Does sending email with TLS help to not being blocked or not being flagged as spam by recipient?

  • Are you referring to SMTP TLS? (the STARTTLS extension) Sep 27 '16 at 15:19
  • I think it would be difficult to provide a universal answer to this as it depends on the configuration of the spam filter on the recipient's email server. Different filtering engines work differently and they are usually customizable, not to mention that most commercial mail services don't publicize the inner workings of their spam filters. So while use of TLS can certainly be a factor considered by spam filters, it is difficult to know for certain how any particular server will respond to it.
    – tlng05
    Sep 27 '16 at 15:27

There are two sides of sending email encrypted via TLS:

  • Between the sender and the email provider
  • Between the email provider of the sender and the receiver's email provider (spam filters typically sit here)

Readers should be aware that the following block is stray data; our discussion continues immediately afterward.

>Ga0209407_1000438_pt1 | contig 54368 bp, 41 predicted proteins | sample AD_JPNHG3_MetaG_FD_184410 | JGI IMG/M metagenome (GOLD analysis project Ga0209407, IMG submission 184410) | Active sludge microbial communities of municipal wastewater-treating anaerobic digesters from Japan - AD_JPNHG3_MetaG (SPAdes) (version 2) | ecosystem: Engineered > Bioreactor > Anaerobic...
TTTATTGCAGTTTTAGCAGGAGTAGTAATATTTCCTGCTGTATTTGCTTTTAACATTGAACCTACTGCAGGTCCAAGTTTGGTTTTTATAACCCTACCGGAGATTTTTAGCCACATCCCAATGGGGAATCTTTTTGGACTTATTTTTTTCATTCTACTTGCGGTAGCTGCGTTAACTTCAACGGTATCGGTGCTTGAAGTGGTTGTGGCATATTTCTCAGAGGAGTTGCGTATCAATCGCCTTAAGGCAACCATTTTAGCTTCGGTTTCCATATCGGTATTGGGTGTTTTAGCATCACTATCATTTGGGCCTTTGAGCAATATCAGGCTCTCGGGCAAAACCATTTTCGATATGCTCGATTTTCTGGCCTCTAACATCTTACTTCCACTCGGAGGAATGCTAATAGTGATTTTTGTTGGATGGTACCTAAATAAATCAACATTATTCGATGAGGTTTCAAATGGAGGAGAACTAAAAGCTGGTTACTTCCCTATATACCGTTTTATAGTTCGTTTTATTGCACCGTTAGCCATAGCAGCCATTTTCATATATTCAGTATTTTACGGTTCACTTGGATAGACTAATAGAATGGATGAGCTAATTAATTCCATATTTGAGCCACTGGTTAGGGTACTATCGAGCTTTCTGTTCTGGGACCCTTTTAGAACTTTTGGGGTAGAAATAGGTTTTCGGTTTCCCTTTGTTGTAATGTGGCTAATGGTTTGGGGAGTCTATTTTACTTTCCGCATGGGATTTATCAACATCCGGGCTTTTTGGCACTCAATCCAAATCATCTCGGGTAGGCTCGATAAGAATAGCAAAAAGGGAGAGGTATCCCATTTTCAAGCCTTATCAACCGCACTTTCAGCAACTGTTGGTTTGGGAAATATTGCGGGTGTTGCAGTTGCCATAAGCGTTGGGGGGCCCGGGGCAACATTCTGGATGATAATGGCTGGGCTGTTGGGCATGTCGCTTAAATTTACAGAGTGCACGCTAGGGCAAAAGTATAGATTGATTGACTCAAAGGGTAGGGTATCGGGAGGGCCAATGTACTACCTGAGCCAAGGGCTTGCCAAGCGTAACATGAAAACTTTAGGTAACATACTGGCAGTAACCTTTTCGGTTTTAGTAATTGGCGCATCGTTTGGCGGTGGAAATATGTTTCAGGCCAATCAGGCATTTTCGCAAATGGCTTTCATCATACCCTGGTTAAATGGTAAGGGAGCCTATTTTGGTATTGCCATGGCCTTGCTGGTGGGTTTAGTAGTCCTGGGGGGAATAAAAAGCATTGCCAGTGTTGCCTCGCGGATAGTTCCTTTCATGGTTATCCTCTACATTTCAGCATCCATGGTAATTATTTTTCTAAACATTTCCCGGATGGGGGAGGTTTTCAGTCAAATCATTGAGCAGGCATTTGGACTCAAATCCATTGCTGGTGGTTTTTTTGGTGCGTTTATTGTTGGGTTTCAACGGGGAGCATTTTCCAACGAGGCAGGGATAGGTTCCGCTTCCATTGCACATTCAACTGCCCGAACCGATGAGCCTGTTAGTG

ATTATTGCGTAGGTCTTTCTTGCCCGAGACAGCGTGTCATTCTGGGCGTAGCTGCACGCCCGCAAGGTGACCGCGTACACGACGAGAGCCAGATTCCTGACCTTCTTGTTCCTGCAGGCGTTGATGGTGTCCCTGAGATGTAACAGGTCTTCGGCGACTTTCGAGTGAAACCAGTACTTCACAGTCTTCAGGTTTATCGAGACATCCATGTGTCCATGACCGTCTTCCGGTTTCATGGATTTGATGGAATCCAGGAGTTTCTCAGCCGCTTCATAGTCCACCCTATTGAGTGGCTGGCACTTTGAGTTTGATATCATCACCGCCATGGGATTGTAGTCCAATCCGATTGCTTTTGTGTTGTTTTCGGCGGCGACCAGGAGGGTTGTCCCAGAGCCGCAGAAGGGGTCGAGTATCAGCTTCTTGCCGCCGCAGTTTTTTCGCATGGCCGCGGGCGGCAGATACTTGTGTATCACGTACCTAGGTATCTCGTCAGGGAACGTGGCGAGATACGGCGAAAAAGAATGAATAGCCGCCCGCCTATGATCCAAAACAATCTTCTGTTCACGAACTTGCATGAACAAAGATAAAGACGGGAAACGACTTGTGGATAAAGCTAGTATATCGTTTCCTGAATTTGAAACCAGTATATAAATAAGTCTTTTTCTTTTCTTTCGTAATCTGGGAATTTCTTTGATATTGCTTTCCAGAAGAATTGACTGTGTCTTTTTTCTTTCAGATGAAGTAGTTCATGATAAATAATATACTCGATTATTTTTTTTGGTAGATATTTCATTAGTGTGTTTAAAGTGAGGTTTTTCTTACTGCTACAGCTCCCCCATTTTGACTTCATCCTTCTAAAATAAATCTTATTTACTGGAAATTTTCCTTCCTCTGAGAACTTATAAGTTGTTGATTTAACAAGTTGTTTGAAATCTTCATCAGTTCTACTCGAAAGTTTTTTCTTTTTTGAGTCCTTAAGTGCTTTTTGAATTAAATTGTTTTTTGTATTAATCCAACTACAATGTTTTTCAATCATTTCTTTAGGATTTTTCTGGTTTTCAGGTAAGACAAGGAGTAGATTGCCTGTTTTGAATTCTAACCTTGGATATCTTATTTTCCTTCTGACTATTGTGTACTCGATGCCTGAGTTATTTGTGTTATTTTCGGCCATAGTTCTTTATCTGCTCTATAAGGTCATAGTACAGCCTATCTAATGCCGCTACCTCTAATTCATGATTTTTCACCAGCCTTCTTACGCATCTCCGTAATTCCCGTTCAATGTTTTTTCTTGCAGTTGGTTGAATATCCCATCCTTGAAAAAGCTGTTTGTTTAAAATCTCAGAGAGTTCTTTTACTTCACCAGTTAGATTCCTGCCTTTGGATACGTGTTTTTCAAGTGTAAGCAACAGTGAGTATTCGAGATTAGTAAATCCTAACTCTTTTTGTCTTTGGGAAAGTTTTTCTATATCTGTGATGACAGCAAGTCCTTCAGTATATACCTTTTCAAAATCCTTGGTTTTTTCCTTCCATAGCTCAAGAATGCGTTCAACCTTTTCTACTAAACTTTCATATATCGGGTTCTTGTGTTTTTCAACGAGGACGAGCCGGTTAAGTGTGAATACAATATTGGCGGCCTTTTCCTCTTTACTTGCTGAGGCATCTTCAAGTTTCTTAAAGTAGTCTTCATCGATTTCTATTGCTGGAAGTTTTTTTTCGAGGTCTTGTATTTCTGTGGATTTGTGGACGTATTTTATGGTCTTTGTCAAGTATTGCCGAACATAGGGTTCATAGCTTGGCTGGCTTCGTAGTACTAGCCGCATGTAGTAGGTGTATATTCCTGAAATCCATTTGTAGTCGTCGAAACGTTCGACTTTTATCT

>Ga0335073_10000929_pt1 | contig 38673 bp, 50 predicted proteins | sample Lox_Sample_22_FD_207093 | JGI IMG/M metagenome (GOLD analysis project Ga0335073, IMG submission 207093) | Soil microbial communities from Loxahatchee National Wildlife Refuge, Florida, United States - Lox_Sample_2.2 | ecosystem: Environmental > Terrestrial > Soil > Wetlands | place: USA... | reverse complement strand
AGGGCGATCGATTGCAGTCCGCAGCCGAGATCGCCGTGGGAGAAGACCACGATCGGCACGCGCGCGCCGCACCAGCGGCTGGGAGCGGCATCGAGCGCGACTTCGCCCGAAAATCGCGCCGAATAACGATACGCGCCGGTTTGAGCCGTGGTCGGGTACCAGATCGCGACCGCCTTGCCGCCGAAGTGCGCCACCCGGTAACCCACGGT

The security of the first connection has no impact on the spam rating on the receiver's side.

However, the spam filter on the receiver side might consider the encryption of the inbound connection in his spam rating or even completely deny unencrypted emails.

As tlng05 mentions in his comment, commercial email providers typically don't talk about how their spam filters work in detail. However, as Gmail (just as an example) marks every email that came in through an unencrypted connection with a red lock, it is quite save to assume that encryption has at least a little impact on the spam score - if not technically, then psychologically (at least for Gmail users).

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No. It only protects the email in transit.

Typically, you need to use TLS in two places. Firstly between the two email servers and secondly between the client and their email server.

Trust in the contents of an email is a different matter though clearly if someone has gone to the trouble of ensuring an end-to-end encrypted channel, they are likely to whitelist the sending domain. That would of course most likely make it trusted.

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